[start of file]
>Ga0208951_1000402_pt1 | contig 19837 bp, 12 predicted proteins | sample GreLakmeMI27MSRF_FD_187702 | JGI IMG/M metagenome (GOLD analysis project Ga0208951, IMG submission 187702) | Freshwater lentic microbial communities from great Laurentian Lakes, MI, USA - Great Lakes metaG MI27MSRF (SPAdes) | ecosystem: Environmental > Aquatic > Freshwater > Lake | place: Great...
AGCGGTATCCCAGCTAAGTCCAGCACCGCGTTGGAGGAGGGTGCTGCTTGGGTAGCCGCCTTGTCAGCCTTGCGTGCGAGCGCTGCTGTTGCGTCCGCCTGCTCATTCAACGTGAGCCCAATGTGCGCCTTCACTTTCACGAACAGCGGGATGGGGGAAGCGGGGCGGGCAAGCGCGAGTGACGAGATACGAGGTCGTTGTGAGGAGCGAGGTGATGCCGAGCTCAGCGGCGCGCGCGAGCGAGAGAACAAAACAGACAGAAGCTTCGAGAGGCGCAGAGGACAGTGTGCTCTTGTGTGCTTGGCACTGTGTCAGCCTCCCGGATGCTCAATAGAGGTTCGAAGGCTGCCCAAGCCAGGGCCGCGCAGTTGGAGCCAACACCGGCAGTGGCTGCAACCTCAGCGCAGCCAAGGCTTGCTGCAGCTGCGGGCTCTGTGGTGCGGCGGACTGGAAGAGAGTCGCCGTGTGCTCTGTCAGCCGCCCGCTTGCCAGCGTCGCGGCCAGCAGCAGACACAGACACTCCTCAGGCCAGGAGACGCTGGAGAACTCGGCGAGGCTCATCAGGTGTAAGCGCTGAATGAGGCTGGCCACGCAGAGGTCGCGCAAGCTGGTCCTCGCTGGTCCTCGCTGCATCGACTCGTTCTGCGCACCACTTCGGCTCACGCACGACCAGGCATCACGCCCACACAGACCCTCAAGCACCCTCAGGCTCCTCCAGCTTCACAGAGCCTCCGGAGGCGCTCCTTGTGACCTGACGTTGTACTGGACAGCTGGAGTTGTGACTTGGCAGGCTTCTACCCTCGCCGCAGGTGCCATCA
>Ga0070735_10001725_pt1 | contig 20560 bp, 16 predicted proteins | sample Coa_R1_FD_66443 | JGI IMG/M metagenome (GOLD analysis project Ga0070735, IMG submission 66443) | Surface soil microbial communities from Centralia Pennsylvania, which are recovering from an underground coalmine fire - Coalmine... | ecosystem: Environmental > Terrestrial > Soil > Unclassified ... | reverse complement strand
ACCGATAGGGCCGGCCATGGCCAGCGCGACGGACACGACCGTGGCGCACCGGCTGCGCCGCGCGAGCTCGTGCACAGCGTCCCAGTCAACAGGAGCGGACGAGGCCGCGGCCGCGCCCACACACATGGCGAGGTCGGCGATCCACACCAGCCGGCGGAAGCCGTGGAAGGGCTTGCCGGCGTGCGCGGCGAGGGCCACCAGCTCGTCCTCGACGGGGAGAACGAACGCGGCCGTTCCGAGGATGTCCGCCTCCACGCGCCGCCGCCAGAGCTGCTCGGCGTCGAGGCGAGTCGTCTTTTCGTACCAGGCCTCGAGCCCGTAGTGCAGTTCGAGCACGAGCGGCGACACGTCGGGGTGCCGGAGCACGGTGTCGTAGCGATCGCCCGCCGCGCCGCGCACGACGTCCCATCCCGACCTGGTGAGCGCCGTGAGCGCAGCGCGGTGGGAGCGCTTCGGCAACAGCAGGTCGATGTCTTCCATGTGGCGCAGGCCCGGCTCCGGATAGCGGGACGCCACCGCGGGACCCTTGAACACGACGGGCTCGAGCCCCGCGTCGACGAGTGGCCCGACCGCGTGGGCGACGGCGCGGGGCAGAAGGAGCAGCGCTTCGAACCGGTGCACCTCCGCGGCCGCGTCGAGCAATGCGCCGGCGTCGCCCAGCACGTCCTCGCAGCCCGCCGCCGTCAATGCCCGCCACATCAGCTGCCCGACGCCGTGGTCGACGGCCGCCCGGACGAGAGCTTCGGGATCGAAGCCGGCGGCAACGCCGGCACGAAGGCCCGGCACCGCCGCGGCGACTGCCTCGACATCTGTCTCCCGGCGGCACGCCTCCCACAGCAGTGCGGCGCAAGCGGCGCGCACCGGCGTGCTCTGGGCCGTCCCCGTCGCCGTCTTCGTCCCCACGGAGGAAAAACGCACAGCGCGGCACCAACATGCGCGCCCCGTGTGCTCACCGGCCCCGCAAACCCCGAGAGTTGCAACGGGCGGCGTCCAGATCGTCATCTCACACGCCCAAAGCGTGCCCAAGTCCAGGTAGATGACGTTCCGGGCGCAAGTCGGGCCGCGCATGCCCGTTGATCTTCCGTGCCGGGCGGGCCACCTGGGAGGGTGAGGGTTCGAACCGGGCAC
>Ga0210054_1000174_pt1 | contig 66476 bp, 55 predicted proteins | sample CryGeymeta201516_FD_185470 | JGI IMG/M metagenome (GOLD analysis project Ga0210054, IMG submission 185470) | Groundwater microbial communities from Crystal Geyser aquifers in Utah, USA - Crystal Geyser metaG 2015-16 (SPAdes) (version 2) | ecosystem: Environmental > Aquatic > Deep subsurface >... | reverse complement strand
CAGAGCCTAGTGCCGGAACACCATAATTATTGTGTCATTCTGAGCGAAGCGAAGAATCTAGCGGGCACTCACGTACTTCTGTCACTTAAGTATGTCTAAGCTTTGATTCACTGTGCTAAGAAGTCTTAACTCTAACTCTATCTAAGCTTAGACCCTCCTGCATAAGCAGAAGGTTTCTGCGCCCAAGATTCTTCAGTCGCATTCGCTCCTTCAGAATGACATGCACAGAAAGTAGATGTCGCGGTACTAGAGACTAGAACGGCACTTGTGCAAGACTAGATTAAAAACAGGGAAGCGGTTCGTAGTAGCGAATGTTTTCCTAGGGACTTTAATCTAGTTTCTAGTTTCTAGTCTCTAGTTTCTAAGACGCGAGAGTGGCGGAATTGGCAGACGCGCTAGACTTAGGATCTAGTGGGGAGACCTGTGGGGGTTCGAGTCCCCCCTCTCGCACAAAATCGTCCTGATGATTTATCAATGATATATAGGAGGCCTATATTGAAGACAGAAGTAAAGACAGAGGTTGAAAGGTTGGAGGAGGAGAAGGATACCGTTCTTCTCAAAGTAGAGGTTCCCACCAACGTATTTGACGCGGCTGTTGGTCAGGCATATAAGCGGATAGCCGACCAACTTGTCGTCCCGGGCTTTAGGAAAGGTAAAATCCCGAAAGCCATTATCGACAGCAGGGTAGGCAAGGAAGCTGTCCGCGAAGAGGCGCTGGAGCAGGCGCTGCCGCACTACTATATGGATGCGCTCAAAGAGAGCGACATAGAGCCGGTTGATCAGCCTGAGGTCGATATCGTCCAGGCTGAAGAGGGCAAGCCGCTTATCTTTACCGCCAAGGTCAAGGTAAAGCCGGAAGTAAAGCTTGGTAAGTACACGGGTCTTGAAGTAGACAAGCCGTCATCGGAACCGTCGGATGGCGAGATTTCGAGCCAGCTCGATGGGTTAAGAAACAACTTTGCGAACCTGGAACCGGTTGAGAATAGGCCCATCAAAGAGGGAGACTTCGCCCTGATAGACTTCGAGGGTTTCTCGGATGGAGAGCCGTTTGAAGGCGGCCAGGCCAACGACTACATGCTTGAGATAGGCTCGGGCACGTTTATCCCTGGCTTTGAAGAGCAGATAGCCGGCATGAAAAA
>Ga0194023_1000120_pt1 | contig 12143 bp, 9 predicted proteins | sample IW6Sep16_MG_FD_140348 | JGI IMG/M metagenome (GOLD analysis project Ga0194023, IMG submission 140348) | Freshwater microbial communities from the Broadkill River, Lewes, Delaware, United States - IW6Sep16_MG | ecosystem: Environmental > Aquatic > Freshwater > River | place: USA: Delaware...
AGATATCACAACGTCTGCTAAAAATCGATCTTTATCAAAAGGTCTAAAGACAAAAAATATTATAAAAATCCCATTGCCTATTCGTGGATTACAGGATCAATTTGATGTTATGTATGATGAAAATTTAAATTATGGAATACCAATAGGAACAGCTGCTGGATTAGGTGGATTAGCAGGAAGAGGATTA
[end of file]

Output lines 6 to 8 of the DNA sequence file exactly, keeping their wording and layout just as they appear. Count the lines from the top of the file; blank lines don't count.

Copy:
CAGAGCCTAGTGCCGGAACACCATAATTATTGTGTCATTCTGAGCGAAGCGAAGAATCTAGCGGGCACTCACGTACTTCTGTCACTTAAGTATGTCTAAGCTTTGATTCACTGTGCTAAGAAGTCTTAACTCTAACTCTATCTAAGCTTAGACCCTCCTGCATAAGCAGAAGGTTTCTGCGCCCAAGATTCTTCAGTCGCATTCGCTCCTTCAGAATGACATGCACAGAAAGTAGATGTCGCGGTACTAGAGACTAGAACGGCACTTGTGCAAGACTAGATTAAAAACAGGGAAGCGGTTCGTAGTAGCGAATGTTTTCCTAGGGACTTTAATCTAGTTTCTAGTTTCTAGTCTCTAGTTTCTAAGACGCGAGAGTGGCGGAATTGGCAGACGCGCTAGACTTAGGATCTAGTGGGGAGACCTGTGGGGGTTCGAGTCCCCCCTCTCGCACAAAATCGTCCTGATGATTTATCAATGATATATAGGAGGCCTATATTGAAGACAGAAGTAAAGACAGAGGTTGAAAGGTTGGAGGAGGAGAAGGATACCGTTCTTCTCAAAGTAGAGGTTCCCACCAACGTATTTGACGCGGCTGTTGGTCAGGCATATAAGCGGATAGCCGACCAACTTGTCGTCCCGGGCTTTAGGAAAGGTAAAATCCCGAAAGCCATTATCGACAGCAGGGTAGGCAAGGAAGCTGTCCGCGAAGAGGCGCTGGAGCAGGCGCTGCCGCACTACTATATGGATGCGCTCAAAGAGAGCGACATAGAGCCGGTTGATCAGCCTGAGGTCGATATCGTCCAGGCTGAAGAGGGCAAGCCGCTTATCTTTACCGCCAAGGTCAAGGTAAAGCCGGAAGTAAAGCTTGGTAAGTACACGGGTCTTGAAGTAGACAAGCCGTCATCGGAACCGTCGGATGGCGAGATTTCGAGCCAGCTCGATGGGTTAAGAAACAACTTTGCGAACCTGGAACCGGTTGAGAATAGGCCCATCAAAGAGGGAGACTTCGCCCTGATAGACTTCGAGGGTTTCTCGGATGGAGAGCCGTTTGAAGGCGGCCAGGCCAACGACTACATGCTTGAGATAGGCTCGGGCACGTTTATCCCTGGCTTTGAAGAGCAGATAGCCGGCATGAAAAA
>Ga0194023_1000120_pt1 | contig 12143 bp, 9 predicted proteins | sample IW6Sep16_MG_FD_140348 | JGI IMG/M metagenome (GOLD analysis project Ga0194023, IMG submission 140348) | Freshwater microbial communities from the Broadkill River, Lewes, Delaware, United States - IW6Sep16_MG | ecosystem: Environmental > Aquatic > Freshwater > River | place: USA: Delaware...
AGATATCACAACGTCTGCTAAAAATCGATCTTTATCAAAAGGTCTAAAGACAAAAAATATTATAAAAATCCCATTGCCTATTCGTGGATTACAGGATCAATTTGATGTTATGTATGATGAAAATTTAAATTATGGAATACCAATAGGAACAGCTGCTGGATTAGGTGGATTAGCAGGAAGAGGATTA